RTI application filed by the eight year old forced authorities to remove the garbade dump-yard opposite her school
Danish Raza | April 16, 2010
Eight-year-old Aishwarya has never met Mayawati. She does not feel the need to. She just shoots a letter to bahenji and gets her work done -- something most top political leaders will not be able to.
Like she did last year when she wanted the garbage dump right opposite her school removed.
Aishwarya is a class 4 student of the Montessari school in Lucknow’s Rajajipuram area. Last year during the swine flu scare, the school authorities asked students to wear masks to prevent infection. There was a garbage dump opposite the school gate- home to pigs and dogs. Aishwarya realised it was a threat to the health of all schoolchildren and the staff.
She wrote a letter to the Chief Minister’s Office asking them to shift the garbage dump to some other location.
However, nothing moved. Exasperated, she asked her mother how to follow it up. “We keep on filing applications under Right to Information Act. Aishwarya asked us if RTI can help in this case,” said Aishwarya’s mother Urvashi, a social worker.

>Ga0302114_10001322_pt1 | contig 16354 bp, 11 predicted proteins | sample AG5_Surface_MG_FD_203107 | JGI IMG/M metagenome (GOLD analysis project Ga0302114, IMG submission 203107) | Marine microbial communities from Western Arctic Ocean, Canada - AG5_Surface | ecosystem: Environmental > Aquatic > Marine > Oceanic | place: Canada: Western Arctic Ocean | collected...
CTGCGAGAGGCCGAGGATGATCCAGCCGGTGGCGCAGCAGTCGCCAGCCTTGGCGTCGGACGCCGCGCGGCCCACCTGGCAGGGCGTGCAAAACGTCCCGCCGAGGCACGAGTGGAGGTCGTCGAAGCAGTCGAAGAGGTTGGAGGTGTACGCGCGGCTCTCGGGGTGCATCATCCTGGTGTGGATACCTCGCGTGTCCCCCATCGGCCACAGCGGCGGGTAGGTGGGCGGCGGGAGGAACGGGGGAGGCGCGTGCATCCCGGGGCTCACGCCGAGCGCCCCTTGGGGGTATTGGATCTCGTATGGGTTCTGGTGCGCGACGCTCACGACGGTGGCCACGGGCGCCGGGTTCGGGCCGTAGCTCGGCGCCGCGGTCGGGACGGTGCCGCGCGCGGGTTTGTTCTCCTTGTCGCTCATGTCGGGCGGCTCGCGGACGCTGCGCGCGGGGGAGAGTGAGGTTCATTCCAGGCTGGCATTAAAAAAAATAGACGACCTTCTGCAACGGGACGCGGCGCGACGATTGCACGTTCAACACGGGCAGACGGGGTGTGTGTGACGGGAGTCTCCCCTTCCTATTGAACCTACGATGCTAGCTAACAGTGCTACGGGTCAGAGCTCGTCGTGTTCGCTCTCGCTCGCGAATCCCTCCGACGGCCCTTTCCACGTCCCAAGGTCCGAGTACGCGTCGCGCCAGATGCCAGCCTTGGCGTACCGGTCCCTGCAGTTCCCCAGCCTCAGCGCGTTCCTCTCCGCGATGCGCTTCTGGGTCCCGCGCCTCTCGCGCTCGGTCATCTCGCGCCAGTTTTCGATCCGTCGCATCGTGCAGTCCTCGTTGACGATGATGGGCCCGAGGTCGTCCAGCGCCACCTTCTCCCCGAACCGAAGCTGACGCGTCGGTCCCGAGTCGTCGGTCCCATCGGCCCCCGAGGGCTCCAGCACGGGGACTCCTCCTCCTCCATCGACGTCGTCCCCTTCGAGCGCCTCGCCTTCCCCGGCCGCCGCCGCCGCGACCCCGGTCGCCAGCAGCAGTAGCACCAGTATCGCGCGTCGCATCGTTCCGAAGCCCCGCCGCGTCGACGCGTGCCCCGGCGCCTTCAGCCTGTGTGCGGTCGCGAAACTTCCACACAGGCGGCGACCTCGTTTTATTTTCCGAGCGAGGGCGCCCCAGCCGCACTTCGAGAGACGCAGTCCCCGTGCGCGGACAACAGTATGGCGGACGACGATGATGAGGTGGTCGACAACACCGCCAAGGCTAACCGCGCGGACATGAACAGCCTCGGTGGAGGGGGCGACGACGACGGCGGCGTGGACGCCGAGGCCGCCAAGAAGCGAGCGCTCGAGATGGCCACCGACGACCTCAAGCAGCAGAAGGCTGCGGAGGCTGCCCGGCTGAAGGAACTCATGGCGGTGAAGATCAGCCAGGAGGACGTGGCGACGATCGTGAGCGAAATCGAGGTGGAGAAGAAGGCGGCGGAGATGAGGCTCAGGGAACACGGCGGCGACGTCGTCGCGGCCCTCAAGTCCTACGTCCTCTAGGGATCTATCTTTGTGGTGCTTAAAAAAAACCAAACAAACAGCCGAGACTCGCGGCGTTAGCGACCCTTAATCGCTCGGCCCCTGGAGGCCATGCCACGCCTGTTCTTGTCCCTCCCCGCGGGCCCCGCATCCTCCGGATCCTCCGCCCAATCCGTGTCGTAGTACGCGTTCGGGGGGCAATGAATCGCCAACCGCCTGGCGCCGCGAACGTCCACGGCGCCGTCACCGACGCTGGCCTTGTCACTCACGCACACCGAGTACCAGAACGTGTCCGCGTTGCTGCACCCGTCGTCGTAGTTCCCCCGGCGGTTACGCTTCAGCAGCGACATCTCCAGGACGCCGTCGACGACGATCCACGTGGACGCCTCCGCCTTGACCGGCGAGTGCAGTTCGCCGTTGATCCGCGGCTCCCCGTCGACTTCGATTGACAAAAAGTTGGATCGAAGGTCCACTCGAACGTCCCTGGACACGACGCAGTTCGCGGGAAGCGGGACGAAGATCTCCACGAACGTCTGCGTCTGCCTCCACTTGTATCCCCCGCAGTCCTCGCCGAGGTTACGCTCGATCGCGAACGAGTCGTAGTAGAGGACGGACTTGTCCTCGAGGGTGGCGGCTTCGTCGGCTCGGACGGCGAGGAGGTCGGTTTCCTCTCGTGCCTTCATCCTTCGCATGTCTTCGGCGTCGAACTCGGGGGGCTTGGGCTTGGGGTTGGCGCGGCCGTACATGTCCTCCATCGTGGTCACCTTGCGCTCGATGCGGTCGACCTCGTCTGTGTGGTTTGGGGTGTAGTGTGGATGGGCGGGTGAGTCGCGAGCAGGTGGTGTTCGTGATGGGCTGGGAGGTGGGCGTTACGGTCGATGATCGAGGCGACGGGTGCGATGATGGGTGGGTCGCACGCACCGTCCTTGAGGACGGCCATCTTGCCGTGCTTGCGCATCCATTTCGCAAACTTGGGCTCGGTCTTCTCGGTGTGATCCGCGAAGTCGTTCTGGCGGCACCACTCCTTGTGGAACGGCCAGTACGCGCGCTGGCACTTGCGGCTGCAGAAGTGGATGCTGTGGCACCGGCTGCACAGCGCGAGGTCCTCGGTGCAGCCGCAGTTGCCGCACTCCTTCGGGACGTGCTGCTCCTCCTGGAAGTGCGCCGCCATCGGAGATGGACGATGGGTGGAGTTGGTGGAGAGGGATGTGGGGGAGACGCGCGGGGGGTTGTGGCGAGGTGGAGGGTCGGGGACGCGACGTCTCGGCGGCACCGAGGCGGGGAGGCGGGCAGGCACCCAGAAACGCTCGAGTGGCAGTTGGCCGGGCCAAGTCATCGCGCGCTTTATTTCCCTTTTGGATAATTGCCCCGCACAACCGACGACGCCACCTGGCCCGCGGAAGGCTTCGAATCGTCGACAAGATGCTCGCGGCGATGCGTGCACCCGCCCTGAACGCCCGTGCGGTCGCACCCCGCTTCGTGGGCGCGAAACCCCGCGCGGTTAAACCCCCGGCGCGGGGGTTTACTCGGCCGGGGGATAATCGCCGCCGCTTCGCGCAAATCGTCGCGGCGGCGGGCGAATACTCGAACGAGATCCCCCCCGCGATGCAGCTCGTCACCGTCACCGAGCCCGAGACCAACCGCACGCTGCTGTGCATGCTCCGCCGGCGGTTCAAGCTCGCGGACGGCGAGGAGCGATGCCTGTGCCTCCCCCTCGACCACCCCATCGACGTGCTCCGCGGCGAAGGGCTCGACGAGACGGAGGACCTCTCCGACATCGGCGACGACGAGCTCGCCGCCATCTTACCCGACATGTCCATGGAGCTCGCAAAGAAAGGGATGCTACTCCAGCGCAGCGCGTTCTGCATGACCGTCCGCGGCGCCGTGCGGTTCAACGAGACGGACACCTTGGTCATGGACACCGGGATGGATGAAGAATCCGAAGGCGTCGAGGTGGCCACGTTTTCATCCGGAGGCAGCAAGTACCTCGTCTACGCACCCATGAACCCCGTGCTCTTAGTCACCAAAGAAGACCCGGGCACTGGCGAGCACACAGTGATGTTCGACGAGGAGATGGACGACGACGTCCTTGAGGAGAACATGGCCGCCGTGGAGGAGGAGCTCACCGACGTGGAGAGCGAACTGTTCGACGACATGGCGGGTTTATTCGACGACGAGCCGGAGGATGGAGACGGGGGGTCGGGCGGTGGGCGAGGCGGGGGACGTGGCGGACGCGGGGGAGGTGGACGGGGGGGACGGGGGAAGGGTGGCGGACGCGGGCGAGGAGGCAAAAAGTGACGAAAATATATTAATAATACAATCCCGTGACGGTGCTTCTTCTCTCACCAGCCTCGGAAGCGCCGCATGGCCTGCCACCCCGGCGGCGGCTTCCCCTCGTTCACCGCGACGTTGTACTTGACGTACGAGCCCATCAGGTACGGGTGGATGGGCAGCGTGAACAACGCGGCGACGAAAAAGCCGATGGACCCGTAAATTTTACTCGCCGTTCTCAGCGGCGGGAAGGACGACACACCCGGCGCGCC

In December last year, the girl, now known as ‘RTI waali ladki’ in her school, wrote an RTI application in long hand on a paper taken out of in her Hindi notebook. In the application filed with the Chief Minister’s Office, she asked the status of the letter she had sent more than a month back; the rules of constructing a garbage dump-yard and who would own the responsibility if the filth lead to health issues.
The application was transferred to the Lucknow municipal corporation. Though Aishwayra is yet to get a reply to her RTI query, the authorities ordered that garbage would not be dumped on the site anymore.
And in its place, a public library, with more than 100 books, fans, tables and chairs, came up last week.
The girl, however, is not satisfied.
“I still want to know the rules of for setting up a dump yard. I want everything in writing. Otherwise some day they might remove the library and the garbage will reappear,” Aishwayra told governance now over phone.
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